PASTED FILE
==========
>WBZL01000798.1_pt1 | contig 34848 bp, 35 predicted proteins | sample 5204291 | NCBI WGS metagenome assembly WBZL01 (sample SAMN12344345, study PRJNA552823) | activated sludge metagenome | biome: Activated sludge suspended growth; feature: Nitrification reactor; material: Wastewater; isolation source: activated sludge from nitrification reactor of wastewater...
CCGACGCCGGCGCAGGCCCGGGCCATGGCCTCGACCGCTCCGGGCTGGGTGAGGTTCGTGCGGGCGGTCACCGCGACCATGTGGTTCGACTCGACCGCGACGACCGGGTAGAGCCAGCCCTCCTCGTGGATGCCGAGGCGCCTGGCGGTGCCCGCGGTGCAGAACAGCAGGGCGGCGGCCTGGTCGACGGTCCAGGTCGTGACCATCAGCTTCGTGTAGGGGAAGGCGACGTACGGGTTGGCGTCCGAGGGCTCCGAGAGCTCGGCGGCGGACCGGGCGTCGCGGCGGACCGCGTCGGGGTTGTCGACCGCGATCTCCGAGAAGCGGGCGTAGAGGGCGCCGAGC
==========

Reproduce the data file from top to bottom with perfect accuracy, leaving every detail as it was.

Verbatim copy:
>WBZL01000798.1_pt1 | contig 34848 bp, 35 predicted proteins | sample 5204291 | NCBI WGS metagenome assembly WBZL01 (sample SAMN12344345, study PRJNA552823) | activated sludge metagenome | biome: Activated sludge suspended growth; feature: Nitrification reactor; material: Wastewater; isolation source: activated sludge from nitrification reactor of wastewater...
CCGACGCCGGCGCAGGCCCGGGCCATGGCCTCGACCGCTCCGGGCTGGGTGAGGTTCGTGCGGGCGGTCACCGCGACCATGTGGTTCGACTCGACCGCGACGACCGGGTAGAGCCAGCCCTCCTCGTGGATGCCGAGGCGCCTGGCGGTGCCCGCGGTGCAGAACAGCAGGGCGGCGGCCTGGTCGACGGTCCAGGTCGTGACCATCAGCTTCGTGTAGGGGAAGGCGACGTACGGGTTGGCGTCCGAGGGCTCCGAGAGCTCGGCGGCGGACCGGGCGTCGCGGCGGACCGCGTCGGGGTTGTCGACCGCGATCTCCGAGAAGCGGGCGTAGAGGGCGCCGAGC